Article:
Public Holidays

If you work for a company, which is governed by the provincial legislation, you may be qualified for a public holiday. There are nine public holidays under the Employment Standards Act, 2000. In other words, you get paid your normal wages even when you don’t work on these days. The public holidays are New Year’s Day, Family Day, Good Friday, Victoria Day, Canada Day, Labour Day, Thanksgiving Day, Christmas Day and Boxing Day. Some employers may pay for more holidays than required under the said Act such as Easter Sunday, Easter Monday, Civic Holiday or Remembrance Day.

Employees are entitled to public holiday whether they are full-time, part-time, permanent or on a limited term contract. It does not matter how long they have been employed with the company or how many days they have worked. Even if you are not entitled to public holiday, you may still be entitled to 1.5 times the hourly rate for hours worked on public holiday.

The employee may agree to work on a public holiday and receive another day off in lieu of public holiday in addition to normal wages for that day. The employer also pays for the substituted day for the public holiday or if the employer chooses may pay the employee at the rate of 1.5 times the hourly rate for the hours worked on public holiday in addition to normal wages for that day.

Some employees are exempted from the provision of public holiday. If the employer claims that the employee is exempted, the employee may confirm with the Ministry of Labour or by contacting the writer.

Generally, the employees are entitled to public holiday unless they fail to work on a day before or after the public holiday without reasonable cause or fail to work entire shift on a public holiday without reasonable cause if they agreed to do so.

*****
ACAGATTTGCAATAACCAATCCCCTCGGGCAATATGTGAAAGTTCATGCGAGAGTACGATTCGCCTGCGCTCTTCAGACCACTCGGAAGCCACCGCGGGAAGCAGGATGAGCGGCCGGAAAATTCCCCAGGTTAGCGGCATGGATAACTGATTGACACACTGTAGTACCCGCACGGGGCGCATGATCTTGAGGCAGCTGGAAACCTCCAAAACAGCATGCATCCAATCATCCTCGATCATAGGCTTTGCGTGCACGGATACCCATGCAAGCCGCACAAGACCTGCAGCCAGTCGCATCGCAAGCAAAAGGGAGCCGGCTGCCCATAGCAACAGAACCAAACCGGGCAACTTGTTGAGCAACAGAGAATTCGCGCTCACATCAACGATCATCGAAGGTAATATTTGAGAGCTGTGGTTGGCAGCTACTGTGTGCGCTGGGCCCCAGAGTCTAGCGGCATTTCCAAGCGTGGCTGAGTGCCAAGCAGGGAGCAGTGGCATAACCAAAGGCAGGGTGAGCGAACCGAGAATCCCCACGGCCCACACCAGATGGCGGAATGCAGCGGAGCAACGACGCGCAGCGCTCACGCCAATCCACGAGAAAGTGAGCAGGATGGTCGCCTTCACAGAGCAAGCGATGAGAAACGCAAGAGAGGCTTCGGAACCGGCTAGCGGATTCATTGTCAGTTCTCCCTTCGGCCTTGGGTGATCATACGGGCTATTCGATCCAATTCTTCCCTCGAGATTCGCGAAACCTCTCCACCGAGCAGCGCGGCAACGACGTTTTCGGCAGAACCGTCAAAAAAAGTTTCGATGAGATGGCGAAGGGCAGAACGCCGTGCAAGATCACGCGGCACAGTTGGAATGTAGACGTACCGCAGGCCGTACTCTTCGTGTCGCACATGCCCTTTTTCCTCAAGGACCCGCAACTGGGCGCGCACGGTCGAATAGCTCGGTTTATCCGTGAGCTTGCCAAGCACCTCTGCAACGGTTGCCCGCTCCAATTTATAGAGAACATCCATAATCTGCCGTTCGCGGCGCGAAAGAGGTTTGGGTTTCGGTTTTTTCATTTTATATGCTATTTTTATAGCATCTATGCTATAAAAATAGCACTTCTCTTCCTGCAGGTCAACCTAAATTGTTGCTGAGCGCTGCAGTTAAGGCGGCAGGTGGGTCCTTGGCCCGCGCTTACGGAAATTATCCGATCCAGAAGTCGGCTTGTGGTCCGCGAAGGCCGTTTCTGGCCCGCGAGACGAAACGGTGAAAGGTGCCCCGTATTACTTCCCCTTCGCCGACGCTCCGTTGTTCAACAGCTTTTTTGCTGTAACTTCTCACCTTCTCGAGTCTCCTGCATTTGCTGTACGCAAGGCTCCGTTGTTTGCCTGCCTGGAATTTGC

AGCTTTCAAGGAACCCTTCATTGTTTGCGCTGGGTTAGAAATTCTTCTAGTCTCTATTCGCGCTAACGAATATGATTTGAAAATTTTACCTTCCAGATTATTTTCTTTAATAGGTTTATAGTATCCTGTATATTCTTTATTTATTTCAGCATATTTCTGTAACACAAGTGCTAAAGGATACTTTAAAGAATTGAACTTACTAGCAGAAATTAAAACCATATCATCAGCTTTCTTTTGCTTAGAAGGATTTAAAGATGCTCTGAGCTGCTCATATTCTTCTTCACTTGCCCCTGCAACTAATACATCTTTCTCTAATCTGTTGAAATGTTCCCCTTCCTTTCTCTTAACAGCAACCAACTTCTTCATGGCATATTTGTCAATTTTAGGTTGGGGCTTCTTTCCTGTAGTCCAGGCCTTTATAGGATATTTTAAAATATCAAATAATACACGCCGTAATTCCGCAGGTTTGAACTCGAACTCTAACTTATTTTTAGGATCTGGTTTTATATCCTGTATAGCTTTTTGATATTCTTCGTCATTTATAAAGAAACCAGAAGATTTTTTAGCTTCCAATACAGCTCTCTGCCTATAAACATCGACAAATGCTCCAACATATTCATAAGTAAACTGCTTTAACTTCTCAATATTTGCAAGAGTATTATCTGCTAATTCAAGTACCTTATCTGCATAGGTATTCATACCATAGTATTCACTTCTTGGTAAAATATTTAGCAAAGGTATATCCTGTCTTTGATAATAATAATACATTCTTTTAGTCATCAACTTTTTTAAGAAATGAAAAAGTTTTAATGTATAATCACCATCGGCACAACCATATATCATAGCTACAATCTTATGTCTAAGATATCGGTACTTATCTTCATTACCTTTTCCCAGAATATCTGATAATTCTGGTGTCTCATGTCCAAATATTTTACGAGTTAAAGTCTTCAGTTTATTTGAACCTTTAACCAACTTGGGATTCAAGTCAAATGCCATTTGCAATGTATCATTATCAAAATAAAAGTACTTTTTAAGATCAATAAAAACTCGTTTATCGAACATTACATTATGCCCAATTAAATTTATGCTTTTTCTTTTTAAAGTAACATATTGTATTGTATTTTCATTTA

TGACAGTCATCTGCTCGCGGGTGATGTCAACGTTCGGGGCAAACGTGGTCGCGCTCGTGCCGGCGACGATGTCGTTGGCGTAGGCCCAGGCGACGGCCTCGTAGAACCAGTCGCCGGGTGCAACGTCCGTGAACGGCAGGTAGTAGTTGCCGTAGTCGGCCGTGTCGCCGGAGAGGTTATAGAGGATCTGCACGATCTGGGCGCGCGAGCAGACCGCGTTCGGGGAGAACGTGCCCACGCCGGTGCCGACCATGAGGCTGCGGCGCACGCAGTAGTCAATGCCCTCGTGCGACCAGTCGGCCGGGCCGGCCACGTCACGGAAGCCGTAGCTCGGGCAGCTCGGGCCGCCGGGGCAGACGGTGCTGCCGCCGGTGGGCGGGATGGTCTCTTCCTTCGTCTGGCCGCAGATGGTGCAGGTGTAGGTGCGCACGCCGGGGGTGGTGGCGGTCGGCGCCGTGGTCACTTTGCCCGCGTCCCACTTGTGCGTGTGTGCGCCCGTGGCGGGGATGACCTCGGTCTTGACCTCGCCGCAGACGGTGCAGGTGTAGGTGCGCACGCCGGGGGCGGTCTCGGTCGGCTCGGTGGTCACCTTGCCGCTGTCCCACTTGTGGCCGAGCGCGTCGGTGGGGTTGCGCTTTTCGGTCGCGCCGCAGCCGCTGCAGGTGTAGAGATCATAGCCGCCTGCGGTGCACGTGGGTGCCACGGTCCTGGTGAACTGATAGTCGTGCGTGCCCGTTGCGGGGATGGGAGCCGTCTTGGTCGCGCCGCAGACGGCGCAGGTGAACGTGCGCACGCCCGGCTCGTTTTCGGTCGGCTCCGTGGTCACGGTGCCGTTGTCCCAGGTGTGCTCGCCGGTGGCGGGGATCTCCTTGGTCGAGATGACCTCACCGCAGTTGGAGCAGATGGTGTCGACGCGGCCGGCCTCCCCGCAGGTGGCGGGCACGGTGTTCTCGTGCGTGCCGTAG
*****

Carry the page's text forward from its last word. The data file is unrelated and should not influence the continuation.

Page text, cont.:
Reasonable cause is defined as circumstances beyond the control of an employee such as illness or family emergency. The employer may request evidence to support such a claim. In order to qualify for a public holiday, the employee must work on a scheduled day before the public holiday and the day after the public holiday unless he/she was unable to do so because of circumstances beyond his/her control. It does not mean that they must work on a day before the public holiday but that whatever day they were supposed to work before the public holiday, they must work that day. Likewise, they must work whatever day they were supposed to work after the public holiday.

Public holiday pay is calculated by adding wages earned in four weeks prior to public holiday divided by twenty. Four weeks are not necessarily four calendar weeks prior to public holiday but rather four weeks based on the employer’s workweek. If the public holiday falls on a day, which is not his/her normal working day or when the employee is on vacation, the employer will substitute the public holiday with another day off.

Most employees have a right to refuse to work on a public holiday. If the employee agrees in writing to work on a public holiday, he/she can change his/her mind by giving the employer at least 48 hours written notice. By doing so, he/she still retains the right to public holiday. However, if he/she fails to do so, he/she may be entitled to 1.5 times the hourly rate if he/she works only partial hours on public holiday. He/She is not entitled to public holiday.

Some employees are required to work on a public holiday if they work in hotels, motels, tourist resorts, restaurants and taverns, hospital and nursing homes and continuous operations.

If the employment relationship ends before the employee has taken a substitute day off, the employer must pay public holiday pay in addition to other wages on the scheduled day.

This information is provided only for guidance and may not be considered as a legal advice.

This article is provided by Rajinder K. Batra, who is a retired Employment Standards Officer with the Ministry of Labour with 15 years experience in these matters.

If you have any questions regarding your employment, please contact the writer by e-mail at esaconsulting@hotmail..com.

If you don’t have access to e-mail; you can fax your question at (905) 331-1805.

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